No pain, no gain:

Korean doctors and scientists innovate a lot on what already exists and use it off-label, which is more difficult to do in the U.S., and unlike in our country, only medical doctors in Korea can administer injections and other technologies such as lasers. Dr. Choi helped to develop a system called the Da Vinci device, which is sort of like Thermage: a radio frequency treatment used to treat wrinkles, skin laxity and a host of other issues. Yoon got the treatment on the lowest setting at Dr. Choi’s office, and she reported that it was still pretty painful. “Women here would not make a peep about this,” Dr. Choi told Yoon.

It starts getting weirder when you talk about injections. Dr. Choi said that he “dilutes” Botox to use in smaller doses, and that he injects it in such a way so that it strategically causes a lift in the face. (Doctors in the U.S. are just starting to experiment with this technique.) He also administers something called “radiance injections,” which are a series of micro-injections of hyaluronic acid that go under the skin to increase, well, facial radiance. It sounds a lot like mesotherapy here in the U.S., which is definitely a niche procedure, but it’s pretty common in Korea, despite the fact that results only last about two weeks and it hurts like hell. Women use it for special occasions, and it’s apparently really popular with celebrities.

Then there are the nose injections. Yoon said that Korean women sometimes want to add height to the bridge of their noses, so they accomplish this with injectable fillers instead of going under the knife. These so-called "liquid nose jobs" are not permanent and there is a risk for side effects, but doctors in Korea use a special cannula instead of a needle and have perfected the procedure.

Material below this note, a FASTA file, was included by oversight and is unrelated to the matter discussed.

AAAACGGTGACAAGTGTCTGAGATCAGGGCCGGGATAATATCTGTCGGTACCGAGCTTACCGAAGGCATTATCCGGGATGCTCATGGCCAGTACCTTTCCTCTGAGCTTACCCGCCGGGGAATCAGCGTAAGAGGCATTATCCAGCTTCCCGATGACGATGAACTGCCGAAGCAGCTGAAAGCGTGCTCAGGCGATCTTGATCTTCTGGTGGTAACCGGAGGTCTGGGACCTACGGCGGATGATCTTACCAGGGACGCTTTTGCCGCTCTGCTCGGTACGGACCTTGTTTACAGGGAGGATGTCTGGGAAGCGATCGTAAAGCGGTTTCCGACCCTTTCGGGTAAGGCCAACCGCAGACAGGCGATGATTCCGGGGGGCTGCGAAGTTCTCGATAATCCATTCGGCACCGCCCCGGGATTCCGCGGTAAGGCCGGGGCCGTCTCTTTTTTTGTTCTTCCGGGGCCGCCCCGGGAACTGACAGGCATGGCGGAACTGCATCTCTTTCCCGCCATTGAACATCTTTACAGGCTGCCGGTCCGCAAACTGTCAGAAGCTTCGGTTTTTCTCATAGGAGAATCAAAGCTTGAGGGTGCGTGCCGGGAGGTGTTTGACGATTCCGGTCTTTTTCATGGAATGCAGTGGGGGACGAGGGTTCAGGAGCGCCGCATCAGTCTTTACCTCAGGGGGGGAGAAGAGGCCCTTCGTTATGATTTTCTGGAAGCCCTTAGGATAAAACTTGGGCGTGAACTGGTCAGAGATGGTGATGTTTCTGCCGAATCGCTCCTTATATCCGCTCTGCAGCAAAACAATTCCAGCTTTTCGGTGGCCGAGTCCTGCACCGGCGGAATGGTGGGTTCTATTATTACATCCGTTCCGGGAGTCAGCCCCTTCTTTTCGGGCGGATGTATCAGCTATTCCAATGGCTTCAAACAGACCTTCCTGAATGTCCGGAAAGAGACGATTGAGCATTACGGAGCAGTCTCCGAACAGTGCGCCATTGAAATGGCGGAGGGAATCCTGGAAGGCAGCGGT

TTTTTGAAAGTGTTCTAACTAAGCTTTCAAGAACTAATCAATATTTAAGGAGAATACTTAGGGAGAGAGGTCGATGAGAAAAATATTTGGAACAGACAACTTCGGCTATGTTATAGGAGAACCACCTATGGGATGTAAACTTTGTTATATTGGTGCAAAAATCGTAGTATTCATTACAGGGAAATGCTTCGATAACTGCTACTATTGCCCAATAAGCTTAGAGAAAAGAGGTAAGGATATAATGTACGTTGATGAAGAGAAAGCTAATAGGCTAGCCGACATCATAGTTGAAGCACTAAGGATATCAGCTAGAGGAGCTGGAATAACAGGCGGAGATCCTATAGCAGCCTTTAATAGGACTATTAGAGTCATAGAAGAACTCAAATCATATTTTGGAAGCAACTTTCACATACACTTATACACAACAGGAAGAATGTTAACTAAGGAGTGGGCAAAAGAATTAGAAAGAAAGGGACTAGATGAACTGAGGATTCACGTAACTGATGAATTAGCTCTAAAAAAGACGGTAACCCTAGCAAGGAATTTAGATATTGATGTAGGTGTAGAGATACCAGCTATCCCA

Ingredient recommendations:

Dr. Choi doesn’t have his own line of products, but he had some general recommendations about the types of products he suggests to patients. He believes that hydration is the most important part of any skin care regimen for any age. “When [hydration] falls apart, nothing else works,” he said. “A common misconception is that those with oily skin may be well hydrated. Even those with oilier skin types could be insufficiently hydrated. Beyond drinking enough water, skincare products truly go a long way.”

He recommends products containing hyaluronic acid and glycerin. Rice extract and seaweed also work well, and peptides — which nourish skin — are also “water-loving” and help to keep skin hydrated. In general, women in Korea choose very focused products, rather than multi-taskers. Ampoules (super concentrated serums) and masks, which provide more intensive treatments, are very popular.